Deborah Kelly,  Night Falls in The Valley , 2014, pigment ink on silk velvet, silk lining, vintage trims, wood, diamond. Installation view Contemporary Art Centre of SA. Photograph by Sam Roberts.

Deborah Kelly, Night Falls in The Valley, 2014, pigment ink on silk velvet, silk lining, vintage trims, wood, diamond. Installation view Contemporary Art Centre of SA. Photograph by Sam Roberts.

Planning for Tomorrow

by Adelè Sliuzas

 

The rise of the artist as activist is a recurrent theme in the 21st century. Driven by the globalisation of the art market, the proliferation of capitalism and the repetitive threat of collapse of political systems across the world, contemporary art places itself in a position to speak to, and reconsider the systems we live under. Political art and propaganda have long been devices of artistic output, but shifts in the way that artworks act in a contemporary world have affected how artists position themselves. How do artists create political agency through their artistic output?

Planning for Tomorrow, shown at the Contemporary Art Centre of South Australia, is an exhibition that brings to the fore the idea that activism can be useful and aesthetic without compromising its potency. Following curator Logan MacDonald’s interest in politically driven artistic practices, the exhibition engages with a dialogue of unrest, critique and an opening up to the possibilities presented by the collapse of current systems. It acts to reconsider the present in reference to what the future might look like. The exhibition presents a collection of works that have been made for an art world audience; aesthetically driven, informed by visual culture and embedded with formal and material consideration. Paralleling these values, the works embody a ‘call to action’ and activist readability.

Deborah Kelly’s work Night Falls in the Valley (2012) references the billowing banners of early modernists romantic revolution (read Delacroix’s Liberty Leading the People), situating itself as an aesthetic object. Golden tassels, diamonds, luxurious silk velvet in royal blue and imperial red, act to legitimise the banner as a crafted, official and authoritative object. The slogan reads THE BILLIONAIRES UNITED WILL NEVER BE DEFEATED a cynical comment on a world which, under capitalism, increasingly sees the rise of select billionaires who control the masses through oppression, censorship and the power of capital (in Australia, this is no more obvious than now as we head towards an election driven by the Murdoch press). The banner, situated centrally in the gallery space, is suspended in the act of collapse. While the criticism presented by the slogan is obvious, the gesture presents multiple readings: does it represent triumphant abandonment? Or, activist revolutionary uprising?

 

 Keg de Souza,  If There’s Something Strange in Your Neighbourhood....Bu dekum,  2014, installation view Contemporary Art Centre of SA. Photograph Sam Roberts.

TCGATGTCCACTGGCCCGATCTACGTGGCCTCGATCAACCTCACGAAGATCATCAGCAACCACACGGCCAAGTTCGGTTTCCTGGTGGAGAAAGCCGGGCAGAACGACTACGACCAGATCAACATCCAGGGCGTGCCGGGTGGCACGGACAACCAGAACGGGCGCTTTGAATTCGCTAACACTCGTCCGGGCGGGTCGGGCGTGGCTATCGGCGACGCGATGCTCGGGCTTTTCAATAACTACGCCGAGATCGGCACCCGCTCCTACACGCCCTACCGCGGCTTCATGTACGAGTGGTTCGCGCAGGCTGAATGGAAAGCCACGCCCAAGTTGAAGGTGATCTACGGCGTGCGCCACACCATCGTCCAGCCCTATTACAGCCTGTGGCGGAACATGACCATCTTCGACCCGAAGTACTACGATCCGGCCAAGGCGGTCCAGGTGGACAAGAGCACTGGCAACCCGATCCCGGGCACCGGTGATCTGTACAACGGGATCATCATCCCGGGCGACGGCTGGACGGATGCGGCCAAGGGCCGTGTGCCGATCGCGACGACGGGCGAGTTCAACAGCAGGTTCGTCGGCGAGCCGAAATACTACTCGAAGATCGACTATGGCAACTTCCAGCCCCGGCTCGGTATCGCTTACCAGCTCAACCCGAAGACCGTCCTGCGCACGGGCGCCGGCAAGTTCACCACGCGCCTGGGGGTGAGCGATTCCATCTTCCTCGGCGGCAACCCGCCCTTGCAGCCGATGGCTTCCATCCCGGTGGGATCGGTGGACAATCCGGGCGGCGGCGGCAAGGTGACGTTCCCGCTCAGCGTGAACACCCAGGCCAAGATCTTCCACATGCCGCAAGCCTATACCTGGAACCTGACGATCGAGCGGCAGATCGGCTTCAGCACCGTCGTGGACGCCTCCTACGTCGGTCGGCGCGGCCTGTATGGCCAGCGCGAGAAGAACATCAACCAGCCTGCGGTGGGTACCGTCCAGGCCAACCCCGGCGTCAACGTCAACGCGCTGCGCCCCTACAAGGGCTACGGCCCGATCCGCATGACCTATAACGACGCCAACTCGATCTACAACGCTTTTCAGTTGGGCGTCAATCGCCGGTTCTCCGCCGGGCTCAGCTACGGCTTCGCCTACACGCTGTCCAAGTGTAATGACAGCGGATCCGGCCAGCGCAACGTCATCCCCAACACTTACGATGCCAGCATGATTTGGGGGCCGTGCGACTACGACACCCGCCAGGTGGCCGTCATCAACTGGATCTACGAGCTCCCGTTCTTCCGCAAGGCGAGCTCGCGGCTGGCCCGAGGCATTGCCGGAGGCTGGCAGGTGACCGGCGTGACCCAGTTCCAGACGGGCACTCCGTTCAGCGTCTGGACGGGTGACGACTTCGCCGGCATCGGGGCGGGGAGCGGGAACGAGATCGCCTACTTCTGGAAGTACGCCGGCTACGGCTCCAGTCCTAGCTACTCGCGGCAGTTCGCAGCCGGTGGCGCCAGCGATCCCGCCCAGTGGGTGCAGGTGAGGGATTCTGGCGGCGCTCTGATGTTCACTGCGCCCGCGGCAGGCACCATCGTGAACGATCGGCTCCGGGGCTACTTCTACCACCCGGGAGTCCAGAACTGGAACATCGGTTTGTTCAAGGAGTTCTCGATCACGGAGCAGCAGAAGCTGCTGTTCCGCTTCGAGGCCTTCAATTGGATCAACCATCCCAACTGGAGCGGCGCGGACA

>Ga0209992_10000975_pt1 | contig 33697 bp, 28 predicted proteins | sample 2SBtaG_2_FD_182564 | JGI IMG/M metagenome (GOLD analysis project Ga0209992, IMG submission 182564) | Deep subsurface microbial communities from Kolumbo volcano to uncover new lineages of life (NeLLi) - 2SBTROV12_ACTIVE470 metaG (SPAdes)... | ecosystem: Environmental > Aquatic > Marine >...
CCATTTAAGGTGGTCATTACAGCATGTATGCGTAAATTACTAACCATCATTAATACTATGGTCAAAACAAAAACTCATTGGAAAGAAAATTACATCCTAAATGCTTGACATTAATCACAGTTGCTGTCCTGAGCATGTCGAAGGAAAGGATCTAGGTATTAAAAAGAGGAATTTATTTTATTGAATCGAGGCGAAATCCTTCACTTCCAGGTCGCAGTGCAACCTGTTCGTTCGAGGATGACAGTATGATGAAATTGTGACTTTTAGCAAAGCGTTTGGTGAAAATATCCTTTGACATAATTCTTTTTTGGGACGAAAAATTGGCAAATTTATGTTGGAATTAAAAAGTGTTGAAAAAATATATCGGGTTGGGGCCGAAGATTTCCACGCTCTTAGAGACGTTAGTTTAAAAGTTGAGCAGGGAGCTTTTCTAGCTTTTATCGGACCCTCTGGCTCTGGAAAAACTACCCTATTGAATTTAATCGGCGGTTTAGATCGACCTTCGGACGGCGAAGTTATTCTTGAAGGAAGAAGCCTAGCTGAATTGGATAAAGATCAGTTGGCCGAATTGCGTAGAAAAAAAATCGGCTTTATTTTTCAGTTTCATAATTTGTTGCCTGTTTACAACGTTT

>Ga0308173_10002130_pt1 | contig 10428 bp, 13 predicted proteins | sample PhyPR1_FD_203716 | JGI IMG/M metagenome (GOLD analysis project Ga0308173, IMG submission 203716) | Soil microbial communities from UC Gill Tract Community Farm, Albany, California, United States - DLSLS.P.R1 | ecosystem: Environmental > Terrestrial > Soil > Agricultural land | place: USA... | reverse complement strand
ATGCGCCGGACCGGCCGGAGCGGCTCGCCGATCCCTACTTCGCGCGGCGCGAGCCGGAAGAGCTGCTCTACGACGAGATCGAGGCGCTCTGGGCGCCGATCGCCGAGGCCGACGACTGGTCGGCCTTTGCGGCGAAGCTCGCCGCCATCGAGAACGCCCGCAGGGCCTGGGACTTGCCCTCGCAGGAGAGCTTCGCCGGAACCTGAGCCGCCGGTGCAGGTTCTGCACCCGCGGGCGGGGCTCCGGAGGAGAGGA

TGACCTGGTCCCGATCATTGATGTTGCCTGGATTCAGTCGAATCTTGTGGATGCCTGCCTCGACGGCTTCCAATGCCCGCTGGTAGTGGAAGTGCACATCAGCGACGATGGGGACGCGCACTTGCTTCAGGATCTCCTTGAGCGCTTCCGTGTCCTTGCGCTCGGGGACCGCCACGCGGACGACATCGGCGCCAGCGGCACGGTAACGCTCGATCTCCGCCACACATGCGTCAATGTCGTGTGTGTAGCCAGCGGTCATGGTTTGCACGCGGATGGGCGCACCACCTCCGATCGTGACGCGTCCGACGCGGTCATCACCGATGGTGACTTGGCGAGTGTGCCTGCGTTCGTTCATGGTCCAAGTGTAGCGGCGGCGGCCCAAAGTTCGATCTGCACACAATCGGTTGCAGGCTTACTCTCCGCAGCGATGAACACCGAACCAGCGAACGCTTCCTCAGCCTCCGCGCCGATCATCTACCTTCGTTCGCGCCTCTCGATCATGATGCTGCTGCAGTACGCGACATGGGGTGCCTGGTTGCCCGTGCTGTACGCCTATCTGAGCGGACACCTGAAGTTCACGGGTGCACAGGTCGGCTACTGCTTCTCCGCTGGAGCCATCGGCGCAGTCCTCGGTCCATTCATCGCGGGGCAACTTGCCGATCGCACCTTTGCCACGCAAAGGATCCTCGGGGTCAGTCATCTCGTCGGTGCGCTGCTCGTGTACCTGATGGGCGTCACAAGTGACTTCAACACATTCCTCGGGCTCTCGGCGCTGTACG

Keg de Souza, If There’s Something Strange in Your Neighbourhood....Bu dekum, 2014, installation view Contemporary Art Centre of SA. Photograph Sam Roberts.

Paralleling Kelly’s central piece, other works point towards the agency of the artist to present possibility. Keg de Souza’s video work If There’s Something Strange in Your Neighbourhood (2014) develops out of one of the failed spaces of capitalism - a slum in Yogyakarta, Indonesia. She explores spaces that have developed from fissures left behind by rapid economic change. Santiago Sierra’s performative and materially driven work Destroyed Word (2012) engages with the global labour market as a method of drawing attention to notions of privilege, power and domination. He exploits the system to construct, in order to pragmatically, as well as metaphorically, destroy. Dystopic photographs by Gregory Ackland present a more opaque reading of art as activism. The ambiguous and shifting readings challenge the viewer to question the ideologies that claim to represent us. Indeterminacy is also key to Damiano Bertoli’s series of aggressively saturated drawings. Playing the line between aesthetic appeal (or repulsion) and political agency, Bertoli appropriates design conventions as a discursive tool. Speaking about the political agency of his work he says “Where other cultural forms are predicated on the clear and direct communication of language as information, art seems more concerned with articulating the poetic.”

Planning for Tomorrow comments openly, and poetically, on the construction and division of power, status and wealth in the 21st century and equally on the role of art in reflecting, critiquing and actively reconstructions these tropes. These works are as much speculative as they are critical. They suggest that the role of art as activism is more than just to passively comment, or even to undermine. As the title of the exhibition suggests, the agency of art is to conceive of possibilities; to poetically reconfigure the systems under which we live towards an alternative future.

 

  Planning for Tomorrow,  2016, installation view Contemporary Art Centre of SA. Photograph by Sam Roberts.

Planning for Tomorrow, 2016, installation view Contemporary Art Centre of SA. Photograph by Sam Roberts.


Adelè Sliuzas is an emerging arts writer and curator in Adelaide, South Australia.